, National Hero of Jamaica (August 17, 1887 – June 10, 1940), was a publisher, journalist, entrepreneur, Black nationalist, orator, black separatist, and founder of the Universal Negro Improvement Association and African Communities League (UNIA-ACL). Garvey was born in St. Ann's Bay, Saint Ann Parish, Jamaica to Marcus Mosiah Garvey, Sr., a mason, and Sarah Jane Richards, a domestic worker and farmer. Of his eleven siblings, only Garvey and his sister, Indiana, reached maturity. Garvey's father was known to have a large library, and it was from his father that he gained his love for reading.
Garvey is best remembered as an important proponent of the Back-to-Africa movement, which encouraged those of African descent to return to their ancestral homelands. This movement would eventually inspire other movements, ranging from the Nation of Islam, to the Rastafari movement, which proclaims Garvey to be a prophet. Garvey said he wanted those of African ancestry to "redeem" Africa and for the European colonial powers to leave it.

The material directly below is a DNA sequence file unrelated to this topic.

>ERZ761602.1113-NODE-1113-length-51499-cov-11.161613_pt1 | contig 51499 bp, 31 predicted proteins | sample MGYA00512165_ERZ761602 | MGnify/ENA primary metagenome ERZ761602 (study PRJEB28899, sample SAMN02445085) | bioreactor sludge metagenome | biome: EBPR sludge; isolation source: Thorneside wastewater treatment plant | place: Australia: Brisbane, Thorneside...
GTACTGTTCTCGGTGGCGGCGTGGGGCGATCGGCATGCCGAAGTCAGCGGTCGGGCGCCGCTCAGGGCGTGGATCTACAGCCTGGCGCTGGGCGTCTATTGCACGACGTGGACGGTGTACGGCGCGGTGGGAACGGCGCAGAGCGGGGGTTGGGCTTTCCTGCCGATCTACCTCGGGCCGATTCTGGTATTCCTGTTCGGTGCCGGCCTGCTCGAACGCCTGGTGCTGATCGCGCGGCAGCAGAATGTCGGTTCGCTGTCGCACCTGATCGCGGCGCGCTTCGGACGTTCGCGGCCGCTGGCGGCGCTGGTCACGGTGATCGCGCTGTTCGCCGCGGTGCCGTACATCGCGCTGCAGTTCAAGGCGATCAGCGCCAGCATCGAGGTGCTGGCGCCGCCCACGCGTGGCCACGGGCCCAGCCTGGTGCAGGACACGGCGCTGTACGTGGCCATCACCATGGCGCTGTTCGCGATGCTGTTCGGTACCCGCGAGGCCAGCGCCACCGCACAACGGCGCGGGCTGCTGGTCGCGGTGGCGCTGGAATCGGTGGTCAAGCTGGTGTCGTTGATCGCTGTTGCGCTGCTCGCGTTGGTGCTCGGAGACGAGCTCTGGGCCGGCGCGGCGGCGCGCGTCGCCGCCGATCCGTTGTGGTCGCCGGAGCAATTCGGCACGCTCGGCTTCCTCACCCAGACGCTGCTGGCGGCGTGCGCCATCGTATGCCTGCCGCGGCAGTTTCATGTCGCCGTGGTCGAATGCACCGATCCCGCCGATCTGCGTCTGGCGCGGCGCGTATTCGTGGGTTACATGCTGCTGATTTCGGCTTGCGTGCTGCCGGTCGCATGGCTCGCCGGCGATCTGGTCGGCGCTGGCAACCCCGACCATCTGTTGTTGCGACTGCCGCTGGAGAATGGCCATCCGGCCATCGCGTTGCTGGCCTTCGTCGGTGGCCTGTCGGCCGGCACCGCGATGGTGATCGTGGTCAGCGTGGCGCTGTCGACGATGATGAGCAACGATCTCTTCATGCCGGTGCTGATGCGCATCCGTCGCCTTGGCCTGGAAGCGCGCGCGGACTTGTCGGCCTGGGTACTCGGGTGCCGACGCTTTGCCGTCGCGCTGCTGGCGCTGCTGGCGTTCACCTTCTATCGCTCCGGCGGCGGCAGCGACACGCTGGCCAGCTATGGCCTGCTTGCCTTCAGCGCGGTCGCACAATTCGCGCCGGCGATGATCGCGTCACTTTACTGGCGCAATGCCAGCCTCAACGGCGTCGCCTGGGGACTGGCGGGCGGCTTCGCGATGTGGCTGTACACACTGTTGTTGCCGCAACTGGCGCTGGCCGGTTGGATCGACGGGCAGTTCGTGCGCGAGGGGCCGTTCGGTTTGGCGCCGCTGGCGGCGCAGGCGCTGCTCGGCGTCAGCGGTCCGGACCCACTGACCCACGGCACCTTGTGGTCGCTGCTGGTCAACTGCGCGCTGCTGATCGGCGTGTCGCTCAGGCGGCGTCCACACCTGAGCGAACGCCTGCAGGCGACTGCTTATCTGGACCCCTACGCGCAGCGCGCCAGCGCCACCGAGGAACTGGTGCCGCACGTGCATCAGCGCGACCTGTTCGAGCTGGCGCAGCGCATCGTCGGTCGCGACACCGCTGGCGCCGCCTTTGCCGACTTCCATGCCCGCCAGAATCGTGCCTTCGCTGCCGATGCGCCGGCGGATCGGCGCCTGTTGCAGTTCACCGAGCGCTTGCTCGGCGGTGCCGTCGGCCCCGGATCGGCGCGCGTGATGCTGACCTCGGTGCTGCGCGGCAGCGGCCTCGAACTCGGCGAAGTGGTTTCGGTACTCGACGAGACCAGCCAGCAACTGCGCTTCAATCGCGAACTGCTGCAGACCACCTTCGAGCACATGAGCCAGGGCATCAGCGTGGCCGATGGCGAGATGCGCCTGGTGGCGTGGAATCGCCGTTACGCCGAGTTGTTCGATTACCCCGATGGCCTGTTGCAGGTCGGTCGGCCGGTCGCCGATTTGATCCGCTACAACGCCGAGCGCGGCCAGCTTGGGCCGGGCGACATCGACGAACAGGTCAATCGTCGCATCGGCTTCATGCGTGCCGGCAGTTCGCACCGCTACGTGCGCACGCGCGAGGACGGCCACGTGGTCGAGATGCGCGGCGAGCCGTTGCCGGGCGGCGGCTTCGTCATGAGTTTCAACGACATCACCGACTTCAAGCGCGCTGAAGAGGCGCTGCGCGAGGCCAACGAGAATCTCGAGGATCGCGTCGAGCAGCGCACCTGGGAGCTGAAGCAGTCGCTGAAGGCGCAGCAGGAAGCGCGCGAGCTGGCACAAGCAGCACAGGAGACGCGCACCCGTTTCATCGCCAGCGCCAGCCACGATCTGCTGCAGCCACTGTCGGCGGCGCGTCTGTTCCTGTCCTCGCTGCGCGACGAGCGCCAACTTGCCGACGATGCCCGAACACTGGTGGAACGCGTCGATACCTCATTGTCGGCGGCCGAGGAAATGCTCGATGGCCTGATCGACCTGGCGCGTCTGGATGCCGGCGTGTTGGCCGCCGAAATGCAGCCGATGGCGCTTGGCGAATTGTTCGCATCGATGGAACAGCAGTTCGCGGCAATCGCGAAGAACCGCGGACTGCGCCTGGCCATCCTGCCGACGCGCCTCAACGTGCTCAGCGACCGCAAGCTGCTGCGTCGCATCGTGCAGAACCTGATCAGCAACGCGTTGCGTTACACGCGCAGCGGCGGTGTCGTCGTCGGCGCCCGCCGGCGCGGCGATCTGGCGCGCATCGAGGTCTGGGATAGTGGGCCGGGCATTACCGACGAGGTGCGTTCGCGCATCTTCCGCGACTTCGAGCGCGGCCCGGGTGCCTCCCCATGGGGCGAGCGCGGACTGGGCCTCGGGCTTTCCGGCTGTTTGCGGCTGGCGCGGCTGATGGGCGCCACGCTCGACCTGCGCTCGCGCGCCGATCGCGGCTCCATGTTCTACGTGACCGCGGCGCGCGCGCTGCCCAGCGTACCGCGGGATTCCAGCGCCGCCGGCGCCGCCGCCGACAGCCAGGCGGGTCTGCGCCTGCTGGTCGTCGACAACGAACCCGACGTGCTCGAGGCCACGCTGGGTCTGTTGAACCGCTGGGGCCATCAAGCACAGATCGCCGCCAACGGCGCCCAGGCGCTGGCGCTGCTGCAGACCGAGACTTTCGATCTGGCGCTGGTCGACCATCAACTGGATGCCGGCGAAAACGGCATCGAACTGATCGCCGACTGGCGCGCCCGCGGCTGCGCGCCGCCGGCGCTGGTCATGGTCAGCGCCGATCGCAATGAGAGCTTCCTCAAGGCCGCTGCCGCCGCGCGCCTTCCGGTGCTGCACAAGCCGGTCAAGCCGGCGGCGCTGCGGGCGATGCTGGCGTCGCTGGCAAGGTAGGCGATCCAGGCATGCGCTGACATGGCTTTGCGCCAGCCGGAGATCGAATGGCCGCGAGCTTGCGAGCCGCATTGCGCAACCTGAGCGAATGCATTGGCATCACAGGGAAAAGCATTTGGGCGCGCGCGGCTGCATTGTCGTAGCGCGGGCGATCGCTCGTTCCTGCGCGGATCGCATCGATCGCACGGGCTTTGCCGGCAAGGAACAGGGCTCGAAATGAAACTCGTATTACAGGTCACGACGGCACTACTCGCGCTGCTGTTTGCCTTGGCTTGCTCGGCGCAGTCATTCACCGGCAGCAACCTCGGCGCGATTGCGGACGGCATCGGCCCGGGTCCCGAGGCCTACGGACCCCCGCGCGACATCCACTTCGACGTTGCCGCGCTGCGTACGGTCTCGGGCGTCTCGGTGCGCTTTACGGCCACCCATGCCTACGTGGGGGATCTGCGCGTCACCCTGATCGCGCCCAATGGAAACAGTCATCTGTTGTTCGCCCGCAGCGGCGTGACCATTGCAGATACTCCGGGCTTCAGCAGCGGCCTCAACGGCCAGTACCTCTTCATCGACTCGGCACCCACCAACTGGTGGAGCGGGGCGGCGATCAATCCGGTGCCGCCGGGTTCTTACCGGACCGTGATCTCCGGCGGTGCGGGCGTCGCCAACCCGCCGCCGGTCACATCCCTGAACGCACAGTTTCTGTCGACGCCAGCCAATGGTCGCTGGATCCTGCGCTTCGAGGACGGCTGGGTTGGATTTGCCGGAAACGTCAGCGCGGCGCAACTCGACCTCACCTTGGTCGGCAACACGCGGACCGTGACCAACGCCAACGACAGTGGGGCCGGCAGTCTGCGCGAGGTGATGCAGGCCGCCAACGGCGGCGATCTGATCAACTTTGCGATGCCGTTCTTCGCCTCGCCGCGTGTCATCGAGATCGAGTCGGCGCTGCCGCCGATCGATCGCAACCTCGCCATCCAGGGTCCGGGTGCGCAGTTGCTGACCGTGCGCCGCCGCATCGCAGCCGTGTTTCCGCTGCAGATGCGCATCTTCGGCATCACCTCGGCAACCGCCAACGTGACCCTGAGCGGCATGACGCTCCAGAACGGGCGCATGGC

Read The Negro's Greatest Enemy, an autobiographical article written by Marcus Garvey in 1923, free from blackentrepreneurs.co.za.
Posted by courier at 07:57 AM. Filed under: In Quotes
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